It’s Giveaway Season!!!

Don’t forget to check out the BIG GIVEAWAY on Twitter, and come back for more giveaways this October!!!

And did you know we have a new Spooky MG Bookshop page! It’s true! All purchases made from that page help us continue offering free virtual visits with schools across the country.

Horror for the Holidays

There’s one holiday that most of us associate with scary stories—and it doesn’t fall in December. In the US, at least, Halloween is the season for everything dark and strange and spooky. Meanwhile, the December holidays are all about coziness and comfort and light, whether that light comes from a row of burning candles or a twinkling tree.

And that’s our loss. After all, what could be cozier than sitting around a crackling fireplace while the wind howls outside, shivering over a great ghost story?

Early storytellers got this. The tradition of telling scary tales in winter goes back centuries, to ancient celebrations of the winter solstice. On the longest, darkest nights of the year, the divide between the realms of the living and the dead was believed to be especially thin. Clans gathered around Yule fires to share strange tales, letting light and warmth keep the icy dark at bay. (You can’t have firelight—or strings of glowing fairy lights stapled all over your house—without darkness, after all!)

The tradition survived through Shakespeare’s time—“A sad tale’s best for winter,” he wrote in The Winter’s Tale. “I have one. Of sprites and goblins.”—and had a boom in Victorian England, when writers like Elizabeth Gaskell and Algernon Blackwood penned wintery ghost tales, and Charles Dickens published what might be the most famous ghost story of all: A Christmas Carol.


(“The Last of the Spirits,” by Harry Furniss)

So for everyone who’s ever listened to the lyrics of “It’s the Most Wonderful Time of the Year” (“There’ll be parties for hosting, marshmallows for toasting, and caroling out in the snow… There’ll be scary ghost stories and tales of the glories of Christmases long, long ago…”) and thought: Wait. What?—yes, the winter holidays are a perfect time for scary stories. Maybe it’s time for all of us creepy book lovers to bring the tradition back.

Want an eerie, wintery MG read to spark your own Yule celebration? Here are some options:

Crowfield Capture

The Crowfield Curse, by Pat Walsh (2010). Set in a chilly medieval abbey and its surrounding woods, this tale of goblins, buried secrets, and dark magic is rich with historical details and unsettling mystery—plus, Walsh captures the cold of winter so vividly, you’ll want to read it beneath a thick blanket. Or two.

Dead Voices

Dead Voices, by Katherine Arden (2019). The follow-up to Arden’s popular Small Spaces moves from autumn into wintertime, featuring a snowbound ski lodge and the ghosts that haunt it. Pour yourself some cocoa and dive in.

200px-p_wolves_of_willoughby_chase

The Wolves of Willoughby Chase, by Joan Aiken (1962). The godmother of all gothic MG fiction. An isolated manor in the snowy British countryside? Cruel, conniving servants and mistreated but resourceful children? Packs of howling wolves everywhere? What’s not to love?

greenglass-house-large

Greenglass House, by Kate Milford (2014). This Edgar Award-winning mystery is a bit like a game of Clue set in a remote inn during a brutal snowstorm, but with richer characters and greater depths.

Ghosts of Christmas Past

Ghosts of Christmas Past, edited by Tim Martin (2018). While not strictly a middle grade book, this collection features short stories by many authors who are well-known to MG and YA audiences (Neil Gaiman, E. Nesbit, Kelly Link, etc.), and has a little something for everyone, from short and darkly funny pieces to classic, truly haunting tales.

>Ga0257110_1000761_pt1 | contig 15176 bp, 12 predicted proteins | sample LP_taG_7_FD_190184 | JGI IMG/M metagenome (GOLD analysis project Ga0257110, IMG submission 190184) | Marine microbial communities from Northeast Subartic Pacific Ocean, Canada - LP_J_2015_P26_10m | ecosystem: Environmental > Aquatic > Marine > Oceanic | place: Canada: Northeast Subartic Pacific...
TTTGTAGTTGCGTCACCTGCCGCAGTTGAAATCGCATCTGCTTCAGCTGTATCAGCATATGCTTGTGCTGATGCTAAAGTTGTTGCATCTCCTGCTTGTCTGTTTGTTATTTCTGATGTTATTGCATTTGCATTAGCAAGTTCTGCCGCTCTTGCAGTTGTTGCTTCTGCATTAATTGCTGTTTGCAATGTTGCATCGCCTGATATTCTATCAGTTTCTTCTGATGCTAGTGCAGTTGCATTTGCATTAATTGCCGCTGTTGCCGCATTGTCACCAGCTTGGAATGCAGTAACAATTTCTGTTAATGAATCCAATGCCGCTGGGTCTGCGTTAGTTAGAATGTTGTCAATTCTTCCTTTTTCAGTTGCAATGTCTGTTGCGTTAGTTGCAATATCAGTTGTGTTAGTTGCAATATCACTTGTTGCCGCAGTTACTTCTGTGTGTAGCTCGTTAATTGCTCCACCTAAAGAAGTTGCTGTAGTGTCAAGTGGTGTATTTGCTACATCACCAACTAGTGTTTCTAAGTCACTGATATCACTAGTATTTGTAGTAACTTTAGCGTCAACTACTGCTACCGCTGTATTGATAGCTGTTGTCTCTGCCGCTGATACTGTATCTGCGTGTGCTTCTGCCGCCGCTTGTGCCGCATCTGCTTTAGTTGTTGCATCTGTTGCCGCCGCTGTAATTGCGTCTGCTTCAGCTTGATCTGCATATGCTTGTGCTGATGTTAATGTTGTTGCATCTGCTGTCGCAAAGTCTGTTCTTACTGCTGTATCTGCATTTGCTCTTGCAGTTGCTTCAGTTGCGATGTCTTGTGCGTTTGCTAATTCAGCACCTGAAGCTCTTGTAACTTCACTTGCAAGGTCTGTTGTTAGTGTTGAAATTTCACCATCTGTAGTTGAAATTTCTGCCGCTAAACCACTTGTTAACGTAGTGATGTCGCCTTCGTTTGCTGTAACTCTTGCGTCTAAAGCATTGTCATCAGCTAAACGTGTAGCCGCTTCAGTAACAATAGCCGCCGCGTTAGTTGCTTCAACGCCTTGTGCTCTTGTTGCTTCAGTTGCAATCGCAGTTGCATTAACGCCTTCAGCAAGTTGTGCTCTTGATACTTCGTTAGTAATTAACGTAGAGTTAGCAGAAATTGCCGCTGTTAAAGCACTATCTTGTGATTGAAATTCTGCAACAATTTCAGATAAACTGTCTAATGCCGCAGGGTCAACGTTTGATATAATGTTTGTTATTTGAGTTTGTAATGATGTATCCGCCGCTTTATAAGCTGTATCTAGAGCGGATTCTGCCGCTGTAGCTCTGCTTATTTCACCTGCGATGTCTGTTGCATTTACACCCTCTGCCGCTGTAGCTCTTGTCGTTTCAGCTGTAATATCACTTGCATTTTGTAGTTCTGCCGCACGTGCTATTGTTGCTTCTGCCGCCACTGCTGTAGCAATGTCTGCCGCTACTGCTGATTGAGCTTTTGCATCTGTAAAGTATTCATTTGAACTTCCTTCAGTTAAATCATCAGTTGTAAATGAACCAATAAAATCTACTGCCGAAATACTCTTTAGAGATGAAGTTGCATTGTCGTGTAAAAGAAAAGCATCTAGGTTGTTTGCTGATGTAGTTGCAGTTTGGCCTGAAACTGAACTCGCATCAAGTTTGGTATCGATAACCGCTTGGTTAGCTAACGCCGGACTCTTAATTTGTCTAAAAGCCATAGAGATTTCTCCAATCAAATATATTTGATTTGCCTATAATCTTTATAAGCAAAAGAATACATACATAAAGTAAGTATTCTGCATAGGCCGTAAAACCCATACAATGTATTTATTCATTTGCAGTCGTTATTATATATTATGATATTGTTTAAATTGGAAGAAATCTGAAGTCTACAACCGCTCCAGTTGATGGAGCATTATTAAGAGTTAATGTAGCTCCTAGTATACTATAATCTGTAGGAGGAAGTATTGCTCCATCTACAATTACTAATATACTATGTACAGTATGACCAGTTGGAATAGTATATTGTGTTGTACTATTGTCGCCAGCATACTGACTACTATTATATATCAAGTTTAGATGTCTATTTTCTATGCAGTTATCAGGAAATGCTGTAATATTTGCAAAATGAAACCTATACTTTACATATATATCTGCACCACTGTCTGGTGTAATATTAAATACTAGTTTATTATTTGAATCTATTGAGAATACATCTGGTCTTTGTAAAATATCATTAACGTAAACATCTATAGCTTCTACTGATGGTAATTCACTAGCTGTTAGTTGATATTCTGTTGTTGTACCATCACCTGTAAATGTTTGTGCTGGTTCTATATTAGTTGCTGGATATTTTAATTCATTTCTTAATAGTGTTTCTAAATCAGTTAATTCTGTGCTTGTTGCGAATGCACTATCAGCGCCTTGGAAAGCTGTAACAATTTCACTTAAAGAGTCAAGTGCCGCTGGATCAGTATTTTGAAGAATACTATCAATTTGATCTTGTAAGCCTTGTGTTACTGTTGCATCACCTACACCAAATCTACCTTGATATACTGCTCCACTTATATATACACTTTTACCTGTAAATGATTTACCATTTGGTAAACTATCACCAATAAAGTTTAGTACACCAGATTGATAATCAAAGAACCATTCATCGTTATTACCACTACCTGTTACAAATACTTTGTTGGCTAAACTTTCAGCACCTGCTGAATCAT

Happy holidays, and happy reading!

JacquelineWest2017cropped
Jacqueline West is the author of the NYT-bestselling dark fantasy series The Books of Elsewhere, the MG mystery Digging Up Danger, and the Schneider Family Honor-winning MG fantasy The Collectors and its sequel, A Storm of Wishes. She loves creepy stories, warm fires, and hot coffee, and at this time of year, you can probably find her enjoying all three at once. Visit her at www.jacquelinewest.com.

Talking Death & Douglas: A Conversation with J.W. Ocker.

 

Hi J, thanks so much for taking the time to hang here at Spooky Middle Grade! Since this site is a community of spooky authors, I figured I’d throw out a broad question first:

What first drew you to the world of horror and the macabre?

I’ve always loved monsters. I feel like they’re the ultimate expression of creativity. You can make a great fictional human character, and that’s fine. Good job. Add them to the massive pile of great fictional human characters. It’s right beside the massive pile of great real-life human characters. But you come up with a new monster? You’ve done something special.

The macabre might’ve gone along with that infatuation. I tell people it’s like having a favorite color. I don’t know why I like dark green. I just do. I don’t know why I think the human skull is the most interesting object on the planet or why I find the ambiance of a 17th century graveyard so appealing. I just do.

You run a very popular blog, ODD THINGS I’VE SEEN (OTIS). Can you tell us a bit about that? How did it come about?

OTIS is an ongoing chronicle of my visits to weird sites and artifacts. I’ve seen thousands of oddities in the 11 years that I’ve been doing OTIS. The project has enriched my life to the point I’m thinking about starting a religion based on it. Especially since the whole project started out of boredom and loneliness and low self-worth and lack of writing projects and other sad things. Gave me a reason to get outside. To see stuff. To exercise my ability to wonder. It also gave me something to write about when I desperately needed it.

Can you give us a few favorite haunts you’ve visited for OTIS?

The Capuchin Crypts in Rome (especially the Pelvis Room!); the Cushing Brain Collection at Yale; the everburning ghost town of Centralia, Pennsylvania; a rest stop full of carnivorous lilies on the coast of Oregon. My favorites change every day.

Your non-fiction books have garnered a lot of attention and critical acclaim. Did the initial ideas spring from your travels for OTIS, or had you always wanted to focus on that specific subject matter?